I’ve completely redone the interior layout and covers of the books; the interiors are more compact to cut down on paper usage, and the covers feature my own photos and design. My material is much the same, though I’ve added updates where information has been outdated. I’ve also changed quite a bit as a practitioner, and I’ve annotated the texts to note where I either don’t use a practice any more, or wanted to clarify things that I felt needed a little expansion.

You’ll also notice that I’ve ceased using the terms “totem” and “shamanism”. I’ve chosen to do this as these terms were appropriated from the Ojiwbe and the Evenk, respectively, and while they have been used more generally in both anthropological and spiritual settings, I’ve decided to switch to more culturally neutral terms like animal spirit and animism. I’ve done my best to update the language in these early books to use different terminology while making the text still make sense, and keeping totem and shamanism only where I discuss indigenous practices.

All three books are now available as both paperbacks and ebooks through my website at http://www.thegreenwolf.com/books. Thank you!

Introducing Pocket Osteomancy: A Simple Bone Divination Set

Surprise! I have a new book! Well, booklet, anyway. And there’s a nifty handmade divination set with it, too!

Pocket Osteomancy is a bone divination system that I created based loosely on the Minor Arcana of the Tarot of Bones. It’s a bone casting method using a casting cloth divided into four quadrants. I first released it to some of my Patrons on Patreon last year so that they could try it out, but they only had a single instruction sheet to work with. Now I’ve fleshed that out into a 24-page booklet available as a paperback or ebook, and you can purchase the casting cloth and bones as well!

Divination with bones doesn’t have to be complicated! Pocket Osteomancy: A Simple Bone Divination Set is a simple but effective system for using animal bones to focus your intuition and explore possibilities in your present and future. It’s great for both beginners who may feel intimidated by more complex systems, and also provides a basic structure for more experienced practitioners to build on and explore.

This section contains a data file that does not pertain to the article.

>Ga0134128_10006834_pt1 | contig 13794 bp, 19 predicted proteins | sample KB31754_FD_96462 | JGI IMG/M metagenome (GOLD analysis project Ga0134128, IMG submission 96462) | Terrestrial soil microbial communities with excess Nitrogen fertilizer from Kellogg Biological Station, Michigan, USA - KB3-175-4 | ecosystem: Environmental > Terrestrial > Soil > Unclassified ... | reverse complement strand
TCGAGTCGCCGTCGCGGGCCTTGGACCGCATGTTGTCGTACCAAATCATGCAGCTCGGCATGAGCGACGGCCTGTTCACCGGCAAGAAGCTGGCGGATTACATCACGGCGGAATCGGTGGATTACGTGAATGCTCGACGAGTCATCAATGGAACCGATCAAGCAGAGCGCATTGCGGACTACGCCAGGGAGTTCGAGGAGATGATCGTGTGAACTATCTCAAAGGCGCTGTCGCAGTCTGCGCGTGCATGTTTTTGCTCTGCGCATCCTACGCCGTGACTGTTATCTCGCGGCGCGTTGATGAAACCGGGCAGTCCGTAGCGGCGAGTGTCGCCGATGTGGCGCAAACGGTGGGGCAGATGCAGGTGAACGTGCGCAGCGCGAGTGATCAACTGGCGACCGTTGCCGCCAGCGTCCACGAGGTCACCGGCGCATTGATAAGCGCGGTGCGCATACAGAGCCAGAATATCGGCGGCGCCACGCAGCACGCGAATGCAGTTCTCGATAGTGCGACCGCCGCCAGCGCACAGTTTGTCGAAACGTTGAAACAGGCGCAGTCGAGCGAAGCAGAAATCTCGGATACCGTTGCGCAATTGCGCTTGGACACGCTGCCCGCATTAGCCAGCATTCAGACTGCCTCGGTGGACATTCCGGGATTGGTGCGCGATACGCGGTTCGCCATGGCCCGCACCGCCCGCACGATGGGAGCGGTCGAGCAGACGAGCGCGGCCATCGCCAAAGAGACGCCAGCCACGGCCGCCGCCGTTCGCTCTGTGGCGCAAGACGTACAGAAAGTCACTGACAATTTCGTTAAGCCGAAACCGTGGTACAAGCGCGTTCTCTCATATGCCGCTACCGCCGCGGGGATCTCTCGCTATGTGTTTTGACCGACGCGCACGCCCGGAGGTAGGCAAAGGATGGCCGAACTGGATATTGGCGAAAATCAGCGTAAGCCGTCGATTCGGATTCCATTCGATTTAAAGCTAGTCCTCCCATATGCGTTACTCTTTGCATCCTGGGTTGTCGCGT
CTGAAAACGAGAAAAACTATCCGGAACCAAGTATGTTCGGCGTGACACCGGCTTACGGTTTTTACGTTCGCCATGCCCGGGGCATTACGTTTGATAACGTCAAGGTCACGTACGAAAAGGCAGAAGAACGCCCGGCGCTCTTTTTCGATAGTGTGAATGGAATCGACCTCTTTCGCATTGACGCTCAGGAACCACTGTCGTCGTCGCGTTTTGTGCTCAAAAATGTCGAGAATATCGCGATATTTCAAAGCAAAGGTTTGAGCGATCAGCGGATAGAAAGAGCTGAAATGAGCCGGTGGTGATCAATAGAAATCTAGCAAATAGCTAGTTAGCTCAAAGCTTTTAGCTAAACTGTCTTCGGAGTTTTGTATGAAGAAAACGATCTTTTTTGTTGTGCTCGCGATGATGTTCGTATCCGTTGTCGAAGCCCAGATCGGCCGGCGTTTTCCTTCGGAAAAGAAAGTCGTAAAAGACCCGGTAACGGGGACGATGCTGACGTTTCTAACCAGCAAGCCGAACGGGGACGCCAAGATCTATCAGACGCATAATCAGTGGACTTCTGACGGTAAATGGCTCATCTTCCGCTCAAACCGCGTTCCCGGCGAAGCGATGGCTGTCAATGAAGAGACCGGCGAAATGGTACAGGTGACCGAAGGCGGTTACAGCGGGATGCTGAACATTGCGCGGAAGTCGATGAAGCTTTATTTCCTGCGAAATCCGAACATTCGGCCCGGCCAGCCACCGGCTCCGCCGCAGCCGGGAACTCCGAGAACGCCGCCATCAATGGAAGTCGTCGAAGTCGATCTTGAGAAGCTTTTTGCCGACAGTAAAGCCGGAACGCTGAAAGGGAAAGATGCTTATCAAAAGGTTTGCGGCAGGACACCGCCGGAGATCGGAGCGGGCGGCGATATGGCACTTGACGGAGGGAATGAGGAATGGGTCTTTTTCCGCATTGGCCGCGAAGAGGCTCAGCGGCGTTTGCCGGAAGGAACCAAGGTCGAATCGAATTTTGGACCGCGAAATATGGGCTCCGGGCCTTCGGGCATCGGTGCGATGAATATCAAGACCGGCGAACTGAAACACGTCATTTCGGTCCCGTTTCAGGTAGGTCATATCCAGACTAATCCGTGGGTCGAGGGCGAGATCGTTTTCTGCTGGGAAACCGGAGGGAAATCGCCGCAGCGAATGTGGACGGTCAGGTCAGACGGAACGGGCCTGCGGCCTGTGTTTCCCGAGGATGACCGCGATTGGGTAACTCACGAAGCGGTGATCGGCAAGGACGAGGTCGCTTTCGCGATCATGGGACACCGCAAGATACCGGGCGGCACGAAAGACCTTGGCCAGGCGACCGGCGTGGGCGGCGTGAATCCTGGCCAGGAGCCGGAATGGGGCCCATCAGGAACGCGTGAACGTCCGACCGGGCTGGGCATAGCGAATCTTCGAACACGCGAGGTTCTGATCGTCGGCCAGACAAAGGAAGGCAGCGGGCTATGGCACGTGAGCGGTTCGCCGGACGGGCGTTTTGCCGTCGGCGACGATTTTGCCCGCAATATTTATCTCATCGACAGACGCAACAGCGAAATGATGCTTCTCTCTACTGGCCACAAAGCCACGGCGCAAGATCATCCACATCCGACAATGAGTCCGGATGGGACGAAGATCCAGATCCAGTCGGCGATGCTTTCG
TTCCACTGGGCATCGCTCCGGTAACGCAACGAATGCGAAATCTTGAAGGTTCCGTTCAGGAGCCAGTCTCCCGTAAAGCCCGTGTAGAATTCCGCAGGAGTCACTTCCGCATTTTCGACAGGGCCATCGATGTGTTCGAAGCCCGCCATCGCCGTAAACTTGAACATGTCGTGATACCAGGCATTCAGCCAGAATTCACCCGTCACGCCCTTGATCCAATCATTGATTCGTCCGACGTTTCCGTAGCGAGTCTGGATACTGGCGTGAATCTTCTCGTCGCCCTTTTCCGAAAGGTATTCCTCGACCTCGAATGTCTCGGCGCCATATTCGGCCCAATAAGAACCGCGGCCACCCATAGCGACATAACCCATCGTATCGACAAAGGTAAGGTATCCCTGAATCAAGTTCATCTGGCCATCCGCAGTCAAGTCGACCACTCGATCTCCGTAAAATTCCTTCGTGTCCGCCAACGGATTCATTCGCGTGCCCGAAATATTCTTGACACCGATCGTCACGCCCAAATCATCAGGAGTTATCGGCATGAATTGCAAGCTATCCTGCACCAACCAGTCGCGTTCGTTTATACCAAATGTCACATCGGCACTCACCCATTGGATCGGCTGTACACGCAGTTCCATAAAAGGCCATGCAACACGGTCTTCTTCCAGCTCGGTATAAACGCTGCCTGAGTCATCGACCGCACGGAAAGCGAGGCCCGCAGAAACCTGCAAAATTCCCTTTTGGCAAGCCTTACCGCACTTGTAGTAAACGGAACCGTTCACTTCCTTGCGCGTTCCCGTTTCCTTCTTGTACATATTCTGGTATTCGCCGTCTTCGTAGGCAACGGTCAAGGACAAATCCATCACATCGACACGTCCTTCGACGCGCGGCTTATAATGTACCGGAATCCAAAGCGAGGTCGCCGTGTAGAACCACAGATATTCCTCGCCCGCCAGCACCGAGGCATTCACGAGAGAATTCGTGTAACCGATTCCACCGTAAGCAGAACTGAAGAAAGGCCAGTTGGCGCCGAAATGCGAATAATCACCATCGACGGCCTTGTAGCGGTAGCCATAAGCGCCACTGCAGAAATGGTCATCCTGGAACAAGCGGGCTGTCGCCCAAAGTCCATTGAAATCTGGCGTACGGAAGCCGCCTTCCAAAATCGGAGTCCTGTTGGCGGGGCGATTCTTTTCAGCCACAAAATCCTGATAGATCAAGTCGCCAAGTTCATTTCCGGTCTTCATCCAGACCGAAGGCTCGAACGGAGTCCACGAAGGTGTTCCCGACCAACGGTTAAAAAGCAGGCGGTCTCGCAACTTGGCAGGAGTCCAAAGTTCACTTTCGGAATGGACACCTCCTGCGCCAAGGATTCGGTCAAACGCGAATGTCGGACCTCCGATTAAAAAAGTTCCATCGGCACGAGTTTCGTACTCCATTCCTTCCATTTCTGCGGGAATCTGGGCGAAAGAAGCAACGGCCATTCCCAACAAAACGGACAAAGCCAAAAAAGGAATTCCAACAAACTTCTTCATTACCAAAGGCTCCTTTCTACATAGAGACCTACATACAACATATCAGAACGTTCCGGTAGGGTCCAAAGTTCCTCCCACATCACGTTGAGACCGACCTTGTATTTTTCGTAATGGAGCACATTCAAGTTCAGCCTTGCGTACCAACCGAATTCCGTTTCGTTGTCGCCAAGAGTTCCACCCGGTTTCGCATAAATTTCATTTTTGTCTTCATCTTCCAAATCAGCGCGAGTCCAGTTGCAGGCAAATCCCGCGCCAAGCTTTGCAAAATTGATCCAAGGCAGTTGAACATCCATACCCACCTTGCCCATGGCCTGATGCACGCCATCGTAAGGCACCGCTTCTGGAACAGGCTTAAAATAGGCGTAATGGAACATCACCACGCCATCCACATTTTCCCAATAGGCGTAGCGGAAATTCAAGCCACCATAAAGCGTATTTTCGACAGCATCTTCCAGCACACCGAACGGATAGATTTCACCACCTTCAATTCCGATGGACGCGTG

I’ve ordered paperbacks and they should be here within the next week to week and a half, so you can go ahead and place your orders now. I will fill ALL orders once the paperbacks have arrived. You can make your purchase here at https://thegreenwolf.com/pocket-osteomancy/.

Commissions and a Brief Update!

Hi, all! Long time, no chat!

First, I wanted to let you know I’m open for commissions on something that’s not my usual hide and bone art. This month my $15 Patrons at http://www.patreon.com/lupagreenwolf got these awesome 3″ x 3″ mini wildlife paintings in the mail. I am now open for commissions if you’d like one of your own! Your choice of species (animal, plant or fungus) and background colors/pattern for $15 plus shipping anywhere in the world. Comment or email me at lupa.greenwolf(at)gmail(dot)com if interested! Here are a couple more detail shots:


Second, I just wanted to touch base with you about how things are going here. I know I haven’t been blogging a lot lately; most of my writing energy has gone toward putting the finishing touches on Vulture Culture 101: A Book For People Who Like Dead Things. I’ve also still been creating artwork, but I’ve also been doing some volunteer and contracted work for a local conservation organization. So I’ve been super busy, just a lot of it has been behind the scenes.

I’m hoping to have some new posts here soon enough, so keep your eyes peeled 🙂

Call For Writers For Vulture Culture 101: A Book For People Who Like Dead Things

Hey, everyone! So in case you haven’t heard, I am writing a book about Vulture Culture, the “fandom” that’s sprung up around the appreciation of hides, bones and other dead things in recent years. The working title is Vulture Culture 101: A Book For People Who Like Dead Things, and I will be self-publishing it via CreateSpace; the projected date of publication is Summer 2018. Currently, the first draft of the book is done, and I am working on edits and revisions. There’s also an IndieGoGo campaign through March 23 at http://igg.me/at/vultureculture101 which has already met its initial goal and is working toward stretch goals.

While I have spent over twenty years making hide and bone art, I do not have extensive experience with tanning hides or cleaning bones or otherwise prepared raw specimens. However, no book on Vulture Culture would be complete without tutorials on some basic processes, which is why I’m seeking writers to contribute essays!

Each essayist will be compensated with $100 and 10 paperback copies of Vulture Culture 101 once it has been published. Thank you again to my IndieGoGo contributors for helping to make this happen!

I am seeking one essay each on the following topics:

  • Skinning a freshly dead or frozen and thawed animal and preparing the hide for tanning
  • Tanning a hair-on hide, starting with a raw hide (rabbit would be best as it’s a nice small hide that’s easy and inexpensive to acquire); while you may choose one method of tanning, such as alum, please briefly mention other tanning methods like egg tanning